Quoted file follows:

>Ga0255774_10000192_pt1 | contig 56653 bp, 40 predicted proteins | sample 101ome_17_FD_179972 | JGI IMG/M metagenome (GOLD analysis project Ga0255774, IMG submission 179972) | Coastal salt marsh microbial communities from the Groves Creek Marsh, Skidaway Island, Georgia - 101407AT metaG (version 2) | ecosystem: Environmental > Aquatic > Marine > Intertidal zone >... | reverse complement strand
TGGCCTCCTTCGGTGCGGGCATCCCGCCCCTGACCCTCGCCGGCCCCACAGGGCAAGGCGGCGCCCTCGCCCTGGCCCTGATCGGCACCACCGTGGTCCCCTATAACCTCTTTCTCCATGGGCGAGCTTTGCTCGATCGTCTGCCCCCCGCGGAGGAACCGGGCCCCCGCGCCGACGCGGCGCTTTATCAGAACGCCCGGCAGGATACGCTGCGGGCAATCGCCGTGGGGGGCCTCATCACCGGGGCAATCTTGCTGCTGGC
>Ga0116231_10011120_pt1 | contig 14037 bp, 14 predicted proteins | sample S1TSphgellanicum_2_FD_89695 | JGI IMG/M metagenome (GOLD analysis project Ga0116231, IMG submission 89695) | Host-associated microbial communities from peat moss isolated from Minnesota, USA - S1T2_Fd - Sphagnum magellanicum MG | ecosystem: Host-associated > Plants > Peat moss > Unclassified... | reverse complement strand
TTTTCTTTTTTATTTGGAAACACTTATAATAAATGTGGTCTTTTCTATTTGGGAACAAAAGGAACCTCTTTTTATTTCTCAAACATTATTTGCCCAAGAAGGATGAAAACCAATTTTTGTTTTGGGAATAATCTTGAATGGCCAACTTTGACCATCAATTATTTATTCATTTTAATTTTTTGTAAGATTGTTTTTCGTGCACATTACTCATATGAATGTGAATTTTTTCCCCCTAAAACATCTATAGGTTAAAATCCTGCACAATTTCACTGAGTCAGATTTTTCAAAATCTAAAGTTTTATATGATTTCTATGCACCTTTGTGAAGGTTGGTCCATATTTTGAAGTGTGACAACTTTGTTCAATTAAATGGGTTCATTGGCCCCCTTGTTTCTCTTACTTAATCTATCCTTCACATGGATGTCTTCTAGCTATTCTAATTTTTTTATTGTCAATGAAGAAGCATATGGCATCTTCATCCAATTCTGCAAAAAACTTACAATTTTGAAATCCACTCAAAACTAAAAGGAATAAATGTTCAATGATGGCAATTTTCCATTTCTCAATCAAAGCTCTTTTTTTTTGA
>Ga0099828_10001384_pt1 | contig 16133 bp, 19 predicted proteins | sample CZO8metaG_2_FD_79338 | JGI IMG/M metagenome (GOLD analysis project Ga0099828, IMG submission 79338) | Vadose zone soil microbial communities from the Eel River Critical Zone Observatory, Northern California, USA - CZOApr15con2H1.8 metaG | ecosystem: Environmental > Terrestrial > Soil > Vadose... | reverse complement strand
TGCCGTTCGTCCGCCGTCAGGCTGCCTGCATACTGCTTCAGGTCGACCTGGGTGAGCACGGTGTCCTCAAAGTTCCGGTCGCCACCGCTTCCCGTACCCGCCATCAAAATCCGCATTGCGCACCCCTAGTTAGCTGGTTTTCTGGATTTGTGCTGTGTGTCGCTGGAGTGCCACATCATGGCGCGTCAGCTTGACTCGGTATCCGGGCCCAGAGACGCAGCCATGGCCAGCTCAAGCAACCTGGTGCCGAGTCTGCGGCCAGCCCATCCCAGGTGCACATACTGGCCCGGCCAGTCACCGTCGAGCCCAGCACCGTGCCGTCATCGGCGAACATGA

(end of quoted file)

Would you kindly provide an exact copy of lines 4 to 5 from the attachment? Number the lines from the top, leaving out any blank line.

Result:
TTTTCTTTTTTATTTGGAAACACTTATAATAAATGTGGTCTTTTCTATTTGGGAACAAAAGGAACCTCTTTTTATTTCTCAAACATTATTTGCCCAAGAAGGATGAAAACCAATTTTTGTTTTGGGAATAATCTTGAATGGCCAACTTTGACCATCAATTATTTATTCATTTTAATTTTTTGTAAGATTGTTTTTCGTGCACATTACTCATATGAATGTGAATTTTTTCCCCCTAAAACATCTATAGGTTAAAATCCTGCACAATTTCACTGAGTCAGATTTTTCAAAATCTAAAGTTTTATATGATTTCTATGCACCTTTGTGAAGGTTGGTCCATATTTTGAAGTGTGACAACTTTGTTCAATTAAATGGGTTCATTGGCCCCCTTGTTTCTCTTACTTAATCTATCCTTCACATGGATGTCTTCTAGCTATTCTAATTTTTTTATTGTCAATGAAGAAGCATATGGCATCTTCATCCAATTCTGCAAAAAACTTACAATTTTGAAATCCACTCAAAACTAAAAGGAATAAATGTTCAATGATGGCAATTTTCCATTTCTCAATCAAAGCTCTTTTTTTTTGA
>Ga0099828_10001384_pt1 | contig 16133 bp, 19 predicted proteins | sample CZO8metaG_2_FD_79338 | JGI IMG/M metagenome (GOLD analysis project Ga0099828, IMG submission 79338) | Vadose zone soil microbial communities from the Eel River Critical Zone Observatory, Northern California, USA - CZOApr15con2H1.8 metaG | ecosystem: Environmental > Terrestrial > Soil > Vadose... | reverse complement strand